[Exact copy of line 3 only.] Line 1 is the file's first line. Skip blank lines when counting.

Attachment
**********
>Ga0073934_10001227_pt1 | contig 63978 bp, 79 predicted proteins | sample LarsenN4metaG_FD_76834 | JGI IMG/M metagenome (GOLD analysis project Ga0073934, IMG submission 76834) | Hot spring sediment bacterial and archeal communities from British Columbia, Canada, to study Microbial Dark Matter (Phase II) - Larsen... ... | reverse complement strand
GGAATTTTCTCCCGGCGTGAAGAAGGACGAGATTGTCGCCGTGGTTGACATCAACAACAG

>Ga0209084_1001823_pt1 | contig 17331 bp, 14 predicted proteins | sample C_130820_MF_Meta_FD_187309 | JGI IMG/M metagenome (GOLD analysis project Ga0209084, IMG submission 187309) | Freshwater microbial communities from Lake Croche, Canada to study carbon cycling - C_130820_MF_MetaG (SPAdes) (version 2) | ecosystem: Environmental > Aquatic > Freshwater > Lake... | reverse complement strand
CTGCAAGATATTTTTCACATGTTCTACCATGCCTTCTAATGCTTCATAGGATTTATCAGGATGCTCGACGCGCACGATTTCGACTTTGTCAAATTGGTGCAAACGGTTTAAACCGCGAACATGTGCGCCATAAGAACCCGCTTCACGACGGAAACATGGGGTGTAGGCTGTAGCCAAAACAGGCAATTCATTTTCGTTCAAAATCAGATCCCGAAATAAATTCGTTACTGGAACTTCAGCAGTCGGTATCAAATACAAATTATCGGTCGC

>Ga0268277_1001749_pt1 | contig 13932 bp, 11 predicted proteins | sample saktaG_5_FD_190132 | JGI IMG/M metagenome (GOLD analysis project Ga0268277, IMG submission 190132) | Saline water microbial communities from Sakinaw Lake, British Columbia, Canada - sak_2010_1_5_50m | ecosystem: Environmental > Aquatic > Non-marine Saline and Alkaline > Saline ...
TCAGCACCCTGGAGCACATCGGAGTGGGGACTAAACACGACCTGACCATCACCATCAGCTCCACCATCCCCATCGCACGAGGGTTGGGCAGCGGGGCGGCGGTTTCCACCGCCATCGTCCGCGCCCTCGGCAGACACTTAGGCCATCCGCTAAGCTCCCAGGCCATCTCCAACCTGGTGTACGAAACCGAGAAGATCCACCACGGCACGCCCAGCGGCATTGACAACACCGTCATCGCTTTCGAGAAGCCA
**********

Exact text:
>Ga0209084_1001823_pt1 | contig 17331 bp, 14 predicted proteins | sample C_130820_MF_Meta_FD_187309 | JGI IMG/M metagenome (GOLD analysis project Ga0209084, IMG submission 187309) | Freshwater microbial communities from Lake Croche, Canada to study carbon cycling - C_130820_MF_MetaG (SPAdes) (version 2) | ecosystem: Environmental > Aquatic > Freshwater > Lake... | reverse complement strand